Hiring UX people or have a team internally? Read on... If you are bringing usability resources into your organization, hiring the wrong job title can land you in hot water. Like with any role, job titles matter-- they indicate the intended function that role is expected to perform. Because user experience acts as an influencing force on design, marketing and engineering-- it is important that the political positioning of that person be right.

Confusion over User Experience titles and roles

This is a huge issue for many managers who are not intimately familiar with User Centered Design and Usability Engineering (the methodology and field where UX draws from). At the root of confusion is the question "What do UX people do?" (the short answer is they do User-Centered Design). If you need a refresher in User Centered Design, check out this UCD 101 webinar.

Below is a story I shared (UX Professionals group on LinkedIn) to the question "How do UX Designer and UX Architect titles differ?"; Are they all that different?

To hire a UX Designer or a UX Architect- does it matter?

From a Hiring perspective, naming and job title in the UX world are very important. We once helped a client hire a senior UX manager and the client used the job title UX Designer. The intent was to add designer to avoid someone just looking for a managment position. We ended up changing the title because we were attracting IA's and design or wireframe oriented experience. If you use the word "architect" to me that means more business requirements or technical focus (someone who comes from either of those worlds and converted to UX). If you use the word "designer" it means someone who can crank out wireframes and might come from a graphic design background as a benefit. Note: Those kind of people are hard to find.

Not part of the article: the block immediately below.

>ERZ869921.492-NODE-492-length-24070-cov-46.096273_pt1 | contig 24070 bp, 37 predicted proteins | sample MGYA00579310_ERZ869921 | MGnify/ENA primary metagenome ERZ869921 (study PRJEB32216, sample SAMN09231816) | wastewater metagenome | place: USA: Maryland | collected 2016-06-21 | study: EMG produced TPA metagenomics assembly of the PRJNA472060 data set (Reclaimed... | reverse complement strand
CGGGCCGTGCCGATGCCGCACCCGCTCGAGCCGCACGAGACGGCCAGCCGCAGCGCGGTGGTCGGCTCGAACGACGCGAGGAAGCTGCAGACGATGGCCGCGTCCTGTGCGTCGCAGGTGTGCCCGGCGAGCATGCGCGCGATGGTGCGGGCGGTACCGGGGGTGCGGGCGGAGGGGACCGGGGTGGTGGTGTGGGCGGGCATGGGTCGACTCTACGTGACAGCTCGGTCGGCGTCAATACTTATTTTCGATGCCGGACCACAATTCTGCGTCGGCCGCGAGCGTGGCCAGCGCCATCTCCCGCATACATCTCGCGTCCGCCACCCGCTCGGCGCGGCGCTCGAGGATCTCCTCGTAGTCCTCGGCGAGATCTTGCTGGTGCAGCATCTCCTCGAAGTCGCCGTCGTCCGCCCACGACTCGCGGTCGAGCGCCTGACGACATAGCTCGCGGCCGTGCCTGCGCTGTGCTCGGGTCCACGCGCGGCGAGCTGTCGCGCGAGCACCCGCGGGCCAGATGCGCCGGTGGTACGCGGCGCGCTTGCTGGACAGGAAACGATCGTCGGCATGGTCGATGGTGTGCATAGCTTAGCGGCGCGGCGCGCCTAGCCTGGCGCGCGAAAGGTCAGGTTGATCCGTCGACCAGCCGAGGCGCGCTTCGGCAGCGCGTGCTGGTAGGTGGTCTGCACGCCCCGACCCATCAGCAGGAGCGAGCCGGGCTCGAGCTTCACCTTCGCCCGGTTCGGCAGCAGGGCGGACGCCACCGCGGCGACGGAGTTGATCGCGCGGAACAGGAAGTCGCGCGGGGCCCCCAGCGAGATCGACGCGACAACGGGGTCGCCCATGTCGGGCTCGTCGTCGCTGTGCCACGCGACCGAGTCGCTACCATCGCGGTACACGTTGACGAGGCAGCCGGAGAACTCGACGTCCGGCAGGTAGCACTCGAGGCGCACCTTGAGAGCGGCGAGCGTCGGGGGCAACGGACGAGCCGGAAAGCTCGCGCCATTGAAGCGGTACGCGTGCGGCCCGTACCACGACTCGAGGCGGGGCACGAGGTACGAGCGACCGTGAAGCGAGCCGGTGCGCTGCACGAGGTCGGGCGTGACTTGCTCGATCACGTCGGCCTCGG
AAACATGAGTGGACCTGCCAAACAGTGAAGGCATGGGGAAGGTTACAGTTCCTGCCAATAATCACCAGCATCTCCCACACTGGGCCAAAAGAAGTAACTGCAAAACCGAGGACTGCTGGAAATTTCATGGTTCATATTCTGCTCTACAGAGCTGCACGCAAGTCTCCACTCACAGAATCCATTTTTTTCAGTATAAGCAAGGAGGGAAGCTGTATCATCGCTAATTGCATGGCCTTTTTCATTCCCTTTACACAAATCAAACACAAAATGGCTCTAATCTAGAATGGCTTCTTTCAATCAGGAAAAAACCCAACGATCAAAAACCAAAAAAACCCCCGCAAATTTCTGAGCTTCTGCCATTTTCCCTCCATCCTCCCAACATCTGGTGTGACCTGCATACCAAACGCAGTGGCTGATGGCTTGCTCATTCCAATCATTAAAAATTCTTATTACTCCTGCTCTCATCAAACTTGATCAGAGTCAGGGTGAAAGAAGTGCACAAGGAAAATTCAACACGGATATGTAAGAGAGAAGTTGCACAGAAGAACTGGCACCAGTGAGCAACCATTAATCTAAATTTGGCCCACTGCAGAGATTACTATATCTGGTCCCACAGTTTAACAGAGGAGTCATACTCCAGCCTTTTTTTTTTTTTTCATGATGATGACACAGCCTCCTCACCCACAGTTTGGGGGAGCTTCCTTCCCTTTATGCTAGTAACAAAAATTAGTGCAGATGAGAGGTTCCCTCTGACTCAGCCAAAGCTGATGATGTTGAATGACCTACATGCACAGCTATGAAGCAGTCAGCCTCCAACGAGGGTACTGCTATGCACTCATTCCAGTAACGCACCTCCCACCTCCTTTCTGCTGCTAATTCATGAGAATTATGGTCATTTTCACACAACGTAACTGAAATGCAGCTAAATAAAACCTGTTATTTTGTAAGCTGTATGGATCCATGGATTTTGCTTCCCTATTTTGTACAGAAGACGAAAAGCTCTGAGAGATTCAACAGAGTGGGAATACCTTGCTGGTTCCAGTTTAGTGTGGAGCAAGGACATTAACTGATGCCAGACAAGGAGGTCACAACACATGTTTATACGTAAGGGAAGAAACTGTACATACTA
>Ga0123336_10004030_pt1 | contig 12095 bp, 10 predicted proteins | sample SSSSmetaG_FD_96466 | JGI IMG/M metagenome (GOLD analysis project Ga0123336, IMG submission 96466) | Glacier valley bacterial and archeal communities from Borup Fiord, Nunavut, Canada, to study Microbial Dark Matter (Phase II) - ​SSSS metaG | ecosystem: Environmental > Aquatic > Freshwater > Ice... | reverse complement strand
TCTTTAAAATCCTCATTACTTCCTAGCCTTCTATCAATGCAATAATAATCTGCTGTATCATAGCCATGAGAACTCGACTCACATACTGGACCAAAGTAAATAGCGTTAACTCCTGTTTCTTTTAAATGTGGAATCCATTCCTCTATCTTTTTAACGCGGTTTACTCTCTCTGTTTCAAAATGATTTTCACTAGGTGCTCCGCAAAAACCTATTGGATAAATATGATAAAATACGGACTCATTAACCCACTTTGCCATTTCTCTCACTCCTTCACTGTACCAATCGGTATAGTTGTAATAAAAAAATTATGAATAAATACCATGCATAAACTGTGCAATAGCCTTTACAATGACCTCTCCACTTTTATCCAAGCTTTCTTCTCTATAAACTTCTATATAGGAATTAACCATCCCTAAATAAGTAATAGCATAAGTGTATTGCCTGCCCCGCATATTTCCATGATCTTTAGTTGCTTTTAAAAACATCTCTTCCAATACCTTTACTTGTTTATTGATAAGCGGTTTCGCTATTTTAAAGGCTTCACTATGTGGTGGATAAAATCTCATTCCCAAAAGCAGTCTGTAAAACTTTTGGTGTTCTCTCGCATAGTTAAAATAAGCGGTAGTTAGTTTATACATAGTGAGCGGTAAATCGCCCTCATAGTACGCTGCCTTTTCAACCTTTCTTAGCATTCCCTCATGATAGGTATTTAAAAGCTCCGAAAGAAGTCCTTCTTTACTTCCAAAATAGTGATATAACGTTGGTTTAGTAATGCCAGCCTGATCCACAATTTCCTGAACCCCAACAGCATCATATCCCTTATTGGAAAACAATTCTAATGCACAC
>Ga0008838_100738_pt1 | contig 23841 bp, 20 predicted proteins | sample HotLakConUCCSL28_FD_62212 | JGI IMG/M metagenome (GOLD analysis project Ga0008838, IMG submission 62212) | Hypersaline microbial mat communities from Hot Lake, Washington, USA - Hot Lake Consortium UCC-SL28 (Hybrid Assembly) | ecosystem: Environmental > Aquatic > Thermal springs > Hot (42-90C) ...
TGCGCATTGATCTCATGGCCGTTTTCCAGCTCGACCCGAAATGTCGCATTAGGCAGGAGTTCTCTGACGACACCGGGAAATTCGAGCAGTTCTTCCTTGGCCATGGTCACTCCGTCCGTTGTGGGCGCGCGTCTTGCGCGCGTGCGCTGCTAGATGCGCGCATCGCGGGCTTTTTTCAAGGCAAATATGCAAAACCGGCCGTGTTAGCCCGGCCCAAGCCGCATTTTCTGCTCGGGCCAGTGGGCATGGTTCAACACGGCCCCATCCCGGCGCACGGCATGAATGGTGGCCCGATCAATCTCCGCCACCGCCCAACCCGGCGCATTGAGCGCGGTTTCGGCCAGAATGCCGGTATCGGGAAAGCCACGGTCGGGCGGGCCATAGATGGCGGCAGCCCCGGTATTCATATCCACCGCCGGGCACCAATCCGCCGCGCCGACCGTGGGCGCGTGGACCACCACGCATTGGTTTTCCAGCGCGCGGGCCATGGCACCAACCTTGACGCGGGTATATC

The biggest issue with both of these roles and the hiring nuances (in addition what they convey inside the organization- which is equally as important) is that both roles tend to be more "X" than "U". In other words, many orgs pigeon hole their UX Designers or UX Architects into doing wireframing or steering technical (Agile/ Lean) teams. Many UX Designers and UX architects never or seldom get to work with users. That's a big problem. 

To me anything with the words UX in it, means that the thing that defines a 'user experience' are present in job functions: interviewing users. UX Designers and UX architects can support other teams and other UX roles- as they do in enterprise environments, but the role should be managed with care and consideration. I've seen many orgs not getting value (read ROI) on UX efforts because they co-opted a designer into being their "UX Designer". That person is expected to generate fake empathy for users and their UX contributions loose credibility. Empathy is only gained by making contact with users. Jared Spool, web usability guru, said a few years ago at a conference keynote: 'The quality of your software is directly proportional to how much contact you make with your users'. 

Summary: Job titles in UX have political and functional implications and they matter. But orgs should not lose sight of the reason we're UXing: to improve user experiences for real users (who you need to let your team get access to, not occasionally but regularly).

Best wishes,
Frank Spillers, MS

p.s. Need help hiring and interviewing a UX person for your team? We can help!